Plagiarism: From High School to the Halls of Congress

Email a Friend
From and

The advent of the internet has had a profound impact on the rate of student plagiarism. From high school to graduate school and beyond, the impulse to copy and paste a sentence here and a paragraph there has only grown over the last few decades. This week, Takeaway partner The New York Times discovered that even senators aren't immune.

The Times found that Senator John Walsh, a Democrat from Montana and a decorated Iraq War veteran, plagiarized a significant portion of his master's thesis—a paper required to receive his advanced degree from the United States Army War College, in 2007. The college is now conducting a full investigation.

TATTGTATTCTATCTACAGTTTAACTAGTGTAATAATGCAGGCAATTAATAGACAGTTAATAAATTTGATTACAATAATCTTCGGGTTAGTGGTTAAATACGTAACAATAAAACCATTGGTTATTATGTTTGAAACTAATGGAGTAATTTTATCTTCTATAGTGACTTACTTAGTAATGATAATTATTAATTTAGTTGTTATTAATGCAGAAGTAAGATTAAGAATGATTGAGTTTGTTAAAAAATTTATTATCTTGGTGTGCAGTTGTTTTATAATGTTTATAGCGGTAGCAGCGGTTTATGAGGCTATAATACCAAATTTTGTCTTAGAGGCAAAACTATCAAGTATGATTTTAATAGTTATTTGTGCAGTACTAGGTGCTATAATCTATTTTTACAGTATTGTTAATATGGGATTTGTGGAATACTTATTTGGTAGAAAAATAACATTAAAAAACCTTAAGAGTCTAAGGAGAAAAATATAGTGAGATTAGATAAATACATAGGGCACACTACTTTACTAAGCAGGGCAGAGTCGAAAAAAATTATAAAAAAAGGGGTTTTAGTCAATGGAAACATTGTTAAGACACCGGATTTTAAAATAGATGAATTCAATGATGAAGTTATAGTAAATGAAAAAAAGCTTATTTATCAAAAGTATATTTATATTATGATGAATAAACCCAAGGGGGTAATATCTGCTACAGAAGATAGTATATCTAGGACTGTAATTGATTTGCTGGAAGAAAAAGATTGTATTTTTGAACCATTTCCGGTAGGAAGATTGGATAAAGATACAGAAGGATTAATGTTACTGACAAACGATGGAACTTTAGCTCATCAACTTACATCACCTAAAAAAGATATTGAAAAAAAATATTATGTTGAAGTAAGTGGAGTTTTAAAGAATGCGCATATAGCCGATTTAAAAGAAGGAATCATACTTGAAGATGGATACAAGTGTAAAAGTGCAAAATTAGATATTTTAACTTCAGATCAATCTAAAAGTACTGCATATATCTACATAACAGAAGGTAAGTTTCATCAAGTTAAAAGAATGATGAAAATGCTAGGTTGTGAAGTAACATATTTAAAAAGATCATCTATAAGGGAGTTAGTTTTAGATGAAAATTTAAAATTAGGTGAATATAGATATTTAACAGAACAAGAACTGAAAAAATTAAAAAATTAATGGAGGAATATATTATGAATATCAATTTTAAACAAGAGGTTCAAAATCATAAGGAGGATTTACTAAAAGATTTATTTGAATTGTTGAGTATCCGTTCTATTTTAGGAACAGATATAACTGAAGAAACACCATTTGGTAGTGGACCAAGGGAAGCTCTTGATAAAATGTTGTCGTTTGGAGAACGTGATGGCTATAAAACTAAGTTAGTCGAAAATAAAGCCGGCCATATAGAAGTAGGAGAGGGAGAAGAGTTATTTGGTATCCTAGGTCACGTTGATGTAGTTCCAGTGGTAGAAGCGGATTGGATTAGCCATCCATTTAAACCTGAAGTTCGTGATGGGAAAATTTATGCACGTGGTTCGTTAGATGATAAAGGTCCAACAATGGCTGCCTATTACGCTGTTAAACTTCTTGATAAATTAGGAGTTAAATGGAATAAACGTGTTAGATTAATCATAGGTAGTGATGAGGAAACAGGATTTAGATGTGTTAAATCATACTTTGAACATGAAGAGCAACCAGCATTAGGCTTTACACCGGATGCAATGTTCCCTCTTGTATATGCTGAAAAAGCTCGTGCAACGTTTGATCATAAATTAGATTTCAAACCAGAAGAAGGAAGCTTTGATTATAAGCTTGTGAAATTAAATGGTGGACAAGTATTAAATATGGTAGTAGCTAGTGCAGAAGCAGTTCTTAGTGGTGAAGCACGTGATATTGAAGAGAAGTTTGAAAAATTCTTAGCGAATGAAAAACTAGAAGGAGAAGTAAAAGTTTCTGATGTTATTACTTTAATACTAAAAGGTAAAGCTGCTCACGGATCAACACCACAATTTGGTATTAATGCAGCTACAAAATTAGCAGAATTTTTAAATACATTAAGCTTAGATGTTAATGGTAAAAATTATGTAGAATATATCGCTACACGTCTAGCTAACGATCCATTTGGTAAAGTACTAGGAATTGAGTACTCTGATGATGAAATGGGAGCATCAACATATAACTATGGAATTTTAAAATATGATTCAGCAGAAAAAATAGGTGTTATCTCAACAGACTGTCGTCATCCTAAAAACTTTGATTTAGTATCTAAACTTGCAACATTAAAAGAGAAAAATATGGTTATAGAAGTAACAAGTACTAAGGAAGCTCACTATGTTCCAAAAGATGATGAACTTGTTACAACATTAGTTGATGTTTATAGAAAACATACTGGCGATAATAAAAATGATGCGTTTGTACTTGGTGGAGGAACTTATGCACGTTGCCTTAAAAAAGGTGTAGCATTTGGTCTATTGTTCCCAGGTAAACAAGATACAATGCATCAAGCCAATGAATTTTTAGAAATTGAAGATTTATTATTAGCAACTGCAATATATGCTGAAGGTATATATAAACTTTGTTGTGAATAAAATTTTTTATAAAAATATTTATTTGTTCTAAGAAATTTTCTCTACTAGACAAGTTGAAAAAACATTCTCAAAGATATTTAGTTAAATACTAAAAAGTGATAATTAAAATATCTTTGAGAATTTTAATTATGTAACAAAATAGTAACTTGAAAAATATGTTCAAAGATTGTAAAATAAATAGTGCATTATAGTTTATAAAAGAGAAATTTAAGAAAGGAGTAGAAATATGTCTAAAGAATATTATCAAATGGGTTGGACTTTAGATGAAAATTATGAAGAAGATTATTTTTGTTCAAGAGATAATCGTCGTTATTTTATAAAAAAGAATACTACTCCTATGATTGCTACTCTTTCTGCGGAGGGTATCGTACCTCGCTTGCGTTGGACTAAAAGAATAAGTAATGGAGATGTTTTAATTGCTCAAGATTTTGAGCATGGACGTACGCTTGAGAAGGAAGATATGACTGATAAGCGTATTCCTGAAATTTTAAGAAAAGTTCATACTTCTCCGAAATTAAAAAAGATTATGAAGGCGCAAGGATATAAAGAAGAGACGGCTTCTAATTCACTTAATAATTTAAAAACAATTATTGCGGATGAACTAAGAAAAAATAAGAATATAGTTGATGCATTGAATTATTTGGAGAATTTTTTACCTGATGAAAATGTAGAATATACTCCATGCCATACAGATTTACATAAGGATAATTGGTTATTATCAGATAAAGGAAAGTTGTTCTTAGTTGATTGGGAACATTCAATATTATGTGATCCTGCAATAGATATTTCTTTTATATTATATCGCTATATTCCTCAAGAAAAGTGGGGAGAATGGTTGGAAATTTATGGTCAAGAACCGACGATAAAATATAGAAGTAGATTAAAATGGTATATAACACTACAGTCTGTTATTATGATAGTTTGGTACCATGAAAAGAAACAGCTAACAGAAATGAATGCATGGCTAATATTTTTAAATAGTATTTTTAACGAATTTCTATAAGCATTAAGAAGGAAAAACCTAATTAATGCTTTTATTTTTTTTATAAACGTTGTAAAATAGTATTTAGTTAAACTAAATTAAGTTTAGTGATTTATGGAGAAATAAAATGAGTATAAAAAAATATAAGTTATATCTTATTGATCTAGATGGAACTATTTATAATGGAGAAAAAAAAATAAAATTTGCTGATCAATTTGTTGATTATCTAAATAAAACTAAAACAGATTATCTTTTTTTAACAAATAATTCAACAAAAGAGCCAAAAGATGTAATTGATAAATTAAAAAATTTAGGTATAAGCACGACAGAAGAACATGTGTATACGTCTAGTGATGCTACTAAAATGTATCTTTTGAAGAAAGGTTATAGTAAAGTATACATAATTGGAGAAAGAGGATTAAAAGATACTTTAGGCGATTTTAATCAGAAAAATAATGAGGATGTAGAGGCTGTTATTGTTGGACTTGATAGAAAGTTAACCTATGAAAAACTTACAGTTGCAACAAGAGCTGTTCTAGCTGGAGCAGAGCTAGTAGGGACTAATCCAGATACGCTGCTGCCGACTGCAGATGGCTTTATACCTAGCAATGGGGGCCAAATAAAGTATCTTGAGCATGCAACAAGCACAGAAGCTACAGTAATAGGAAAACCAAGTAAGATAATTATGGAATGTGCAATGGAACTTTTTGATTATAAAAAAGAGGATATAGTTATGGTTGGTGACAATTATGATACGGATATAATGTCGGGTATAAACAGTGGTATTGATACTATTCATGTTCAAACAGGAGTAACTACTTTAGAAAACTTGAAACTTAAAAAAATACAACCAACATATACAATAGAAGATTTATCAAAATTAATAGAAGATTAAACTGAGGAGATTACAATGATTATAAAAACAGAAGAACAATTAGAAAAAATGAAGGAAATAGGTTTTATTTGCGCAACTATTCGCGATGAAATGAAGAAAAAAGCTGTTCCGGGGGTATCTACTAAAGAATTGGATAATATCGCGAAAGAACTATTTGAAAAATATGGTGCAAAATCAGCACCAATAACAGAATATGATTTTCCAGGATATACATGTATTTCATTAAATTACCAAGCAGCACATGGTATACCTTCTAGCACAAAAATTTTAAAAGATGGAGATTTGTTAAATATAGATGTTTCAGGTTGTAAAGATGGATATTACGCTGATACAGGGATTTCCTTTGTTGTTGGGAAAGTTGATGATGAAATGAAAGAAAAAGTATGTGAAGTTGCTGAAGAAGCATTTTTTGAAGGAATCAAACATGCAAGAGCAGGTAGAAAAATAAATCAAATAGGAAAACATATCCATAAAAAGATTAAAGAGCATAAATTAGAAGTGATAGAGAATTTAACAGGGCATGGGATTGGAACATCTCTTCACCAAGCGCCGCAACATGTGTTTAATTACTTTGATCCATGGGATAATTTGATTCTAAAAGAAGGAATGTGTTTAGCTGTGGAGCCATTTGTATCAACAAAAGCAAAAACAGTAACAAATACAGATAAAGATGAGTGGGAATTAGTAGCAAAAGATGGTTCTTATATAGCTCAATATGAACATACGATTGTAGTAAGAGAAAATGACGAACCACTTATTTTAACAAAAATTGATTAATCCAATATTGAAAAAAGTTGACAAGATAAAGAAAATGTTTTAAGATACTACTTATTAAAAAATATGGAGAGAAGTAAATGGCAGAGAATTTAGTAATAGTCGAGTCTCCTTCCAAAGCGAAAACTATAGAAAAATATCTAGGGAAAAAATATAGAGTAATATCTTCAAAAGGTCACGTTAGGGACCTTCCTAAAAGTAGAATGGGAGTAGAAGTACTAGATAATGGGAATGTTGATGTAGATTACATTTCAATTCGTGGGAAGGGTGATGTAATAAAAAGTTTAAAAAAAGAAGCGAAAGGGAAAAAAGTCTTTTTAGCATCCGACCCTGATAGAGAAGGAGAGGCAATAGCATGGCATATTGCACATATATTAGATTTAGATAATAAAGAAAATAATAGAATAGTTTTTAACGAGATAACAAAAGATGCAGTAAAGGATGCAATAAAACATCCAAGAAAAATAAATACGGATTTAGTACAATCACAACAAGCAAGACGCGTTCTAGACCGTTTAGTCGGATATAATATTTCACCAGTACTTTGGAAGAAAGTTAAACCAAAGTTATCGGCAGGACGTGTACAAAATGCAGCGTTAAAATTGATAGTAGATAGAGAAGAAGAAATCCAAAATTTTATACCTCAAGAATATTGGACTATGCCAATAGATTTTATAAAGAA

Louis Bloomfield, a professor of physics at the University of Virginia, had to conduct a plagiarism investigation of his own, back in 2001. He uncovered an extensive network of cheating and plagiarism in his lecture class by students under UVA's well-known honor code.

Bloomfield describes how the advent of the internet and plagiarism has changed students' writing, and how he maintains high ethical standards in his classroom.